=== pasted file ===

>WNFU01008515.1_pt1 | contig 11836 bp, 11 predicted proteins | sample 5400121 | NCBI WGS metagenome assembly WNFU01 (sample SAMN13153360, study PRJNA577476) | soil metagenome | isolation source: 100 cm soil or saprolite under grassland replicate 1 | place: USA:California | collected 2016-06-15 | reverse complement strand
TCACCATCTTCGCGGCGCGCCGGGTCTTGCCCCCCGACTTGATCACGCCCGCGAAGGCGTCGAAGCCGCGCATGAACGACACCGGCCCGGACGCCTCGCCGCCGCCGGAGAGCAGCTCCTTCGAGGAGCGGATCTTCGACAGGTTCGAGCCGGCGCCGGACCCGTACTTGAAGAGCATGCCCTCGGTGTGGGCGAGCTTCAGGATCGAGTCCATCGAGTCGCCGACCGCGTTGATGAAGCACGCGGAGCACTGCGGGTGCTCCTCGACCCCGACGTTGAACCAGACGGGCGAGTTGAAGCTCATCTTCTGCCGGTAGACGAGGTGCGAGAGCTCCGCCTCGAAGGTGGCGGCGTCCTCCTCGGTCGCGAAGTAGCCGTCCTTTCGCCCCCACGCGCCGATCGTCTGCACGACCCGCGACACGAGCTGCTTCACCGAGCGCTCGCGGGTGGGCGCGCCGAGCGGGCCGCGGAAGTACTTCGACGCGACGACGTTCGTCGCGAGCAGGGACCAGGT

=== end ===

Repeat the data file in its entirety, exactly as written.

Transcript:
>WNFU01008515.1_pt1 | contig 11836 bp, 11 predicted proteins | sample 5400121 | NCBI WGS metagenome assembly WNFU01 (sample SAMN13153360, study PRJNA577476) | soil metagenome | isolation source: 100 cm soil or saprolite under grassland replicate 1 | place: USA:California | collected 2016-06-15 | reverse complement strand
TCACCATCTTCGCGGCGCGCCGGGTCTTGCCCCCCGACTTGATCACGCCCGCGAAGGCGTCGAAGCCGCGCATGAACGACACCGGCCCGGACGCCTCGCCGCCGCCGGAGAGCAGCTCCTTCGAGGAGCGGATCTTCGACAGGTTCGAGCCGGCGCCGGACCCGTACTTGAAGAGCATGCCCTCGGTGTGGGCGAGCTTCAGGATCGAGTCCATCGAGTCGCCGACCGCGTTGATGAAGCACGCGGAGCACTGCGGGTGCTCCTCGACCCCGACGTTGAACCAGACGGGCGAGTTGAAGCTCATCTTCTGCCGGTAGACGAGGTGCGAGAGCTCCGCCTCGAAGGTGGCGGCGTCCTCCTCGGTCGCGAAGTAGCCGTCCTTTCGCCCCCACGCGCCGATCGTCTGCACGACCCGCGACACGAGCTGCTTCACCGAGCGCTCGCGGGTGGGCGCGCCGAGCGGGCCGCGGAAGTACTTCGACGCGACGACGTTCGTCGCGAGCAGGGACCAGGT